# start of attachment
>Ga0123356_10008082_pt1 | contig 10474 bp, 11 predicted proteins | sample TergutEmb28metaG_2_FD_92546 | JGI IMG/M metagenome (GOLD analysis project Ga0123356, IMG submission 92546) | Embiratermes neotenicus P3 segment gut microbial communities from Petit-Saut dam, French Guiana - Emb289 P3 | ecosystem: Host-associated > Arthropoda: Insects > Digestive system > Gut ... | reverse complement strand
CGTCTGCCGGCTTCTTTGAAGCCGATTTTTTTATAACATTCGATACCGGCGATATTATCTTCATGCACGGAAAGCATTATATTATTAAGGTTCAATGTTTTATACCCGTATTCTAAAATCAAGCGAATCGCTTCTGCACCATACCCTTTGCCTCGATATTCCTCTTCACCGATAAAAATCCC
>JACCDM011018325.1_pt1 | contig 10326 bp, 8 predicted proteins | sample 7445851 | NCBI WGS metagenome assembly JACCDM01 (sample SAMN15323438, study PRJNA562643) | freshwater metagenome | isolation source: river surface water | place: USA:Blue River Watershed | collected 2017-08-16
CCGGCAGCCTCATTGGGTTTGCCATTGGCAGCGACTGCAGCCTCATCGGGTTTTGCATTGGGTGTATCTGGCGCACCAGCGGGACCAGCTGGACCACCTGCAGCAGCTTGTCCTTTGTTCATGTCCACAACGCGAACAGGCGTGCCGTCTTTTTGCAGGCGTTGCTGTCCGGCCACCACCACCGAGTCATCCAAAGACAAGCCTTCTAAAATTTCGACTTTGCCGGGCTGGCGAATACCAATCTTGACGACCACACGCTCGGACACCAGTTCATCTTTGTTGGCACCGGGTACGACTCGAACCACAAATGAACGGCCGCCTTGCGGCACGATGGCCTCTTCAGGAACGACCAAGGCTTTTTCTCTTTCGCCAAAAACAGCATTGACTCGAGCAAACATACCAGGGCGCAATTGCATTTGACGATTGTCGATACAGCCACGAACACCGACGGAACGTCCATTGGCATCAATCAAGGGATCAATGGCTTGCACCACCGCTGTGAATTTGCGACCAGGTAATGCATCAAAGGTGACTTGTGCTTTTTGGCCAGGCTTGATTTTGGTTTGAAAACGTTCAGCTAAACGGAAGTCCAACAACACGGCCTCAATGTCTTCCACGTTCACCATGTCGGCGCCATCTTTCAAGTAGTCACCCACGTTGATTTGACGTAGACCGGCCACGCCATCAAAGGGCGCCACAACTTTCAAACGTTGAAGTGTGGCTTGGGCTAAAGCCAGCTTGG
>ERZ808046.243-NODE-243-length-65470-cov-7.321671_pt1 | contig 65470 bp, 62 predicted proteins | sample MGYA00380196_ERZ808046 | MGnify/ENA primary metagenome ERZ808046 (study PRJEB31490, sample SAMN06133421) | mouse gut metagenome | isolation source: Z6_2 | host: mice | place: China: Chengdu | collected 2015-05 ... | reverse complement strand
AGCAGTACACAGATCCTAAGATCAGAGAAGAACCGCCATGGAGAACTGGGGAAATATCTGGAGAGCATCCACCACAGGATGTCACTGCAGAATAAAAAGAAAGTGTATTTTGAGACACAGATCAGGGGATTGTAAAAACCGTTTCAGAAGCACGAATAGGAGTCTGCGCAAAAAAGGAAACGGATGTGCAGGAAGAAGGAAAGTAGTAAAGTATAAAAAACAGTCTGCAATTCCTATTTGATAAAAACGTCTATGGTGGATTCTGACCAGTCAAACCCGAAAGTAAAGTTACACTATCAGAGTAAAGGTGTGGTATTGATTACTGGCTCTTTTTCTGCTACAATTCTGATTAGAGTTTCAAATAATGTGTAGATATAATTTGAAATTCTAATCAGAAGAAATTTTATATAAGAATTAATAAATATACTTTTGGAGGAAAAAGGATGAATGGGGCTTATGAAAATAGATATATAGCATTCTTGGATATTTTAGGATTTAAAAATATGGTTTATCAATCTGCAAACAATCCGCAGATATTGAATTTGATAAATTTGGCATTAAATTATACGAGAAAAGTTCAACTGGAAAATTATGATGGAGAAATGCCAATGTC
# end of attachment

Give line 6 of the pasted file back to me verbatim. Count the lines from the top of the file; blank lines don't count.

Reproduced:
AGCAGTACACAGATCCTAAGATCAGAGAAGAACCGCCATGGAGAACTGGGGAAATATCTGGAGAGCATCCACCACAGGATGTCACTGCAGAATAAAAAGAAAGTGTATTTTGAGACACAGATCAGGGGATTGTAAAAACCGTTTCAGAAGCACGAATAGGAGTCTGCGCAAAAAAGGAAACGGATGTGCAGGAAGAAGGAAAGTAGTAAAGTATAAAAAACAGTCTGCAATTCCTATTTGATAAAAACGTCTATGGTGGATTCTGACCAGTCAAACCCGAAAGTAAAGTTACACTATCAGAGTAAAGGTGTGGTATTGATTACTGGCTCTTTTTCTGCTACAATTCTGATTAGAGTTTCAAATAATGTGTAGATATAATTTGAAATTCTAATCAGAAGAAATTTTATATAAGAATTAATAAATATACTTTTGGAGGAAAAAGGATGAATGGGGCTTATGAAAATAGATATATAGCATTCTTGGATATTTTAGGATTTAAAAATATGGTTTATCAATCTGCAAACAATCCGCAGATATTGAATTTGATAAATTTGGCATTAAATTATACGAGAAAAGTTCAACTGGAAAATTATGATGGAGAAATGCCAATGTC